[rescue] A perverse thought (SGI security division)

Nathan Raymond nate at portents.com
Fri Mar 12 16:35:09 CST 2004

On Fri, 12 Mar 2004, Dave McGuire wrote:

> On Mar 12, 2004, at 12:05 PM, Clayton Wheeler wrote:
> > Recent versions of OpenBSD actually have pretty nice security features
> > at the kernel and C runtime level. It makes sure that writable pages
> > are not executable, and vice versa, to prevent buffer overflows from
> > inserting code successfully; Solaris and some other OSs do this to
> > some extent. However, OpenBSD also puts guard words (or something)
> > around stack frames, so programs will be terminated if they clobber
> > the stack. And I think the most recent version loads shared libraries
> > in random order and at random offsets, so hostile inserted code can't
> > make assumptions about where (for example) libc is found.
>    Holy cow, I'm impressed by this.  I need to read up on this a bit
> more.  It seems that, nowadays, OpenBSD has come a bit further than
> copying the NetBSD source tree, adding a new SCSI driver, and changing
> all the copyright notices.
>    Since at least release 2.7 or maybe even 2.6, Solaris has had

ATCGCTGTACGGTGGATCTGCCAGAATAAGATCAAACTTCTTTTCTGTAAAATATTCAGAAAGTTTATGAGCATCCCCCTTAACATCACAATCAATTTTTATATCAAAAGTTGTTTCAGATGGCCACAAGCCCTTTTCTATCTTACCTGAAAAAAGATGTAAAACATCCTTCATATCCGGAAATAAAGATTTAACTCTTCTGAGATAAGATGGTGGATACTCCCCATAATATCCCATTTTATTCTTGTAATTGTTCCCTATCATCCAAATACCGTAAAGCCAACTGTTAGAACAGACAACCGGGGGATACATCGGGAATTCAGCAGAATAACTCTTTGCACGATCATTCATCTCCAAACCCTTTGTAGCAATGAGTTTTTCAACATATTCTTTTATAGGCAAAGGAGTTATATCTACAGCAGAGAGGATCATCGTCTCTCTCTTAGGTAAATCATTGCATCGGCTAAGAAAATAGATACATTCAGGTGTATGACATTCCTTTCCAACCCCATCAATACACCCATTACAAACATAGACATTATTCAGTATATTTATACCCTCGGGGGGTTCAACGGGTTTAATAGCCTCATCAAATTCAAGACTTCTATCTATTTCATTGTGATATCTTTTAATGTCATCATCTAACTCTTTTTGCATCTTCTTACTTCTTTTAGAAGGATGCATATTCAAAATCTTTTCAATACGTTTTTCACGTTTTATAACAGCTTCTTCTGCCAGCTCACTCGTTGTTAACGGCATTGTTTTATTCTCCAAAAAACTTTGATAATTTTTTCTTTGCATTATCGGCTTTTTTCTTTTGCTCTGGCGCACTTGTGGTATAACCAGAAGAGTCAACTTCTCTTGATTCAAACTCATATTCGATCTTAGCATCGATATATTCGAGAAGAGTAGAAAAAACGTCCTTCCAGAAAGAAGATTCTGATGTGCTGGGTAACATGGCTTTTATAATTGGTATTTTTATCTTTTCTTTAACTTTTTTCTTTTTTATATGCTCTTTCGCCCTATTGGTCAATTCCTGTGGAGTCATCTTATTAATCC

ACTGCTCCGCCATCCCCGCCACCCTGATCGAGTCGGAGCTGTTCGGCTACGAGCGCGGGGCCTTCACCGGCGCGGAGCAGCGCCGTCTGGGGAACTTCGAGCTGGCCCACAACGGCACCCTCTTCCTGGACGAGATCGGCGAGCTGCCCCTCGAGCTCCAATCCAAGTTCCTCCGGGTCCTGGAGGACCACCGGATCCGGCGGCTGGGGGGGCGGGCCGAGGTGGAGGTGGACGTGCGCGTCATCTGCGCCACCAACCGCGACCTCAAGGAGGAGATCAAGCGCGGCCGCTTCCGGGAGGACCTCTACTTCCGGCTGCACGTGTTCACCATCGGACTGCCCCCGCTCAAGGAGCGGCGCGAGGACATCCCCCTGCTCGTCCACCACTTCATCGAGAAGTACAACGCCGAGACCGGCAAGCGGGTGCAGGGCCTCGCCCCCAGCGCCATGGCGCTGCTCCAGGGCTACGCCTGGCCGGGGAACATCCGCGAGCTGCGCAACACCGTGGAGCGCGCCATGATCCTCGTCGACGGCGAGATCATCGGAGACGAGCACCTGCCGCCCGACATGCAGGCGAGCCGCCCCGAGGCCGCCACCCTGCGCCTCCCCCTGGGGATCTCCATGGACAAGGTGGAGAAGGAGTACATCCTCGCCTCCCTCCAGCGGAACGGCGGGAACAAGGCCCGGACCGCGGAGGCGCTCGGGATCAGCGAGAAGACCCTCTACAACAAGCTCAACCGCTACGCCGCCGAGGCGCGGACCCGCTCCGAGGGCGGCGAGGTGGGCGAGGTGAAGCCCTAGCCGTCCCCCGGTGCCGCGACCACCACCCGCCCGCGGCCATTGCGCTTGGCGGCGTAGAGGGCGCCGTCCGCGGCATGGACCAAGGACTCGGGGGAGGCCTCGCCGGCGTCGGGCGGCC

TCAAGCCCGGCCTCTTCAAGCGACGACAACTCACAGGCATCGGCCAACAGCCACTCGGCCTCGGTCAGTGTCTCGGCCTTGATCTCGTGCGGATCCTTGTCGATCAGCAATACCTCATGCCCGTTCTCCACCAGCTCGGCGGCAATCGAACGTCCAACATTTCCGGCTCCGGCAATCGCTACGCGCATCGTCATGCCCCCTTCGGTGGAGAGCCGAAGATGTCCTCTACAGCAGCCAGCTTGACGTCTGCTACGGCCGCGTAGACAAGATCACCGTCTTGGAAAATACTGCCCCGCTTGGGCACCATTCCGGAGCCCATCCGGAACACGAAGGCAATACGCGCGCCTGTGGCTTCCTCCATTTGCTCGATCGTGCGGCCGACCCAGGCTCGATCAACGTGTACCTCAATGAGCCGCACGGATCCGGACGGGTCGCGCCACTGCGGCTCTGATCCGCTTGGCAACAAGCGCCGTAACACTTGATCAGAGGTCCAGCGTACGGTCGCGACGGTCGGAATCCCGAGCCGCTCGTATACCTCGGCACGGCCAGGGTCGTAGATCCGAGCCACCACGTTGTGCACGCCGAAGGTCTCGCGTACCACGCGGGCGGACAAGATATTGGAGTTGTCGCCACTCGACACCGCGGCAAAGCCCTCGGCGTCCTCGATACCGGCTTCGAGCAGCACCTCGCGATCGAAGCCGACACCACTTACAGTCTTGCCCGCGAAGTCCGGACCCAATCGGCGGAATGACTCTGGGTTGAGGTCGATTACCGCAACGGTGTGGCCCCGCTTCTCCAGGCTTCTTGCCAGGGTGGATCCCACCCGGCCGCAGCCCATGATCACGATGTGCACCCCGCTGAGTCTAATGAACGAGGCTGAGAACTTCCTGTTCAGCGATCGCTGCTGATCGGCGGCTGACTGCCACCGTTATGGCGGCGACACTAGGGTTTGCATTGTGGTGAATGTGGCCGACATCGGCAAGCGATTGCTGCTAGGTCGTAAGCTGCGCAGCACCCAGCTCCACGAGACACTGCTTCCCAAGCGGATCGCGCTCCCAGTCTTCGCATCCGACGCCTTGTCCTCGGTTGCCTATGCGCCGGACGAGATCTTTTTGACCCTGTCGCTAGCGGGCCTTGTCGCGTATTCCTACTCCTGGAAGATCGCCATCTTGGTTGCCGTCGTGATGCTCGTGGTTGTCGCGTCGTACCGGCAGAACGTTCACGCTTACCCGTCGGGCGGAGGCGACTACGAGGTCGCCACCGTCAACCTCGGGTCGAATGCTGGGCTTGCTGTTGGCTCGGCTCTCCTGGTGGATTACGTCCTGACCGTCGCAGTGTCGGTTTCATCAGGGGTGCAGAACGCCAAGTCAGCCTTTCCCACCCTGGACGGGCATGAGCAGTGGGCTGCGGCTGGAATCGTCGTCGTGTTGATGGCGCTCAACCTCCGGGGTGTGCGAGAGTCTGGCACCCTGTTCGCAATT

> facilities to prevent the execution of code from the stack, and to log
> any attempts to do so.  It does this by marking the memory pages used
> for the stack as non-executable and catching the traps.  To enable
> this, add the following lines to /etc/system and reboot:
> set noexec_user_stack = 1
> set noexec_user_stack_log = 1
>    Note that, as far as I'm aware, this doesn't work in sun4c machines
> due to missing hardware support...but running Solaris on sun4c machines
> is asking for trouble (or at least extended periods of boredom while
> you wait for things to finish) anyway.

I imagine SPARC (and perhaps most RISC architectures) + OpenBSD must be a
fairly excellent combination, considering how SPARC alone is more
difficult to exploit than, say, x86:


"6 - Conclusion
We need a bit more luck to be able to exploit Sparc buffer overflows than
their brothers/sisters on x86. In general it is not enough to be able to
overwrite just a few bytes of the buffer. Additionaly we saw that the way
the stack is handled has a great influence on the exploitability issue of
its buffer overrun vulnerabilities. This class of vulnerablities can not
always be exploited on Sparc as there must exist at least one level of
subroutine calls nesting, so that two concurrent ret/restore pairs can be
executed by a vulnerable program after its stack got overrun."

Nathan Raymond

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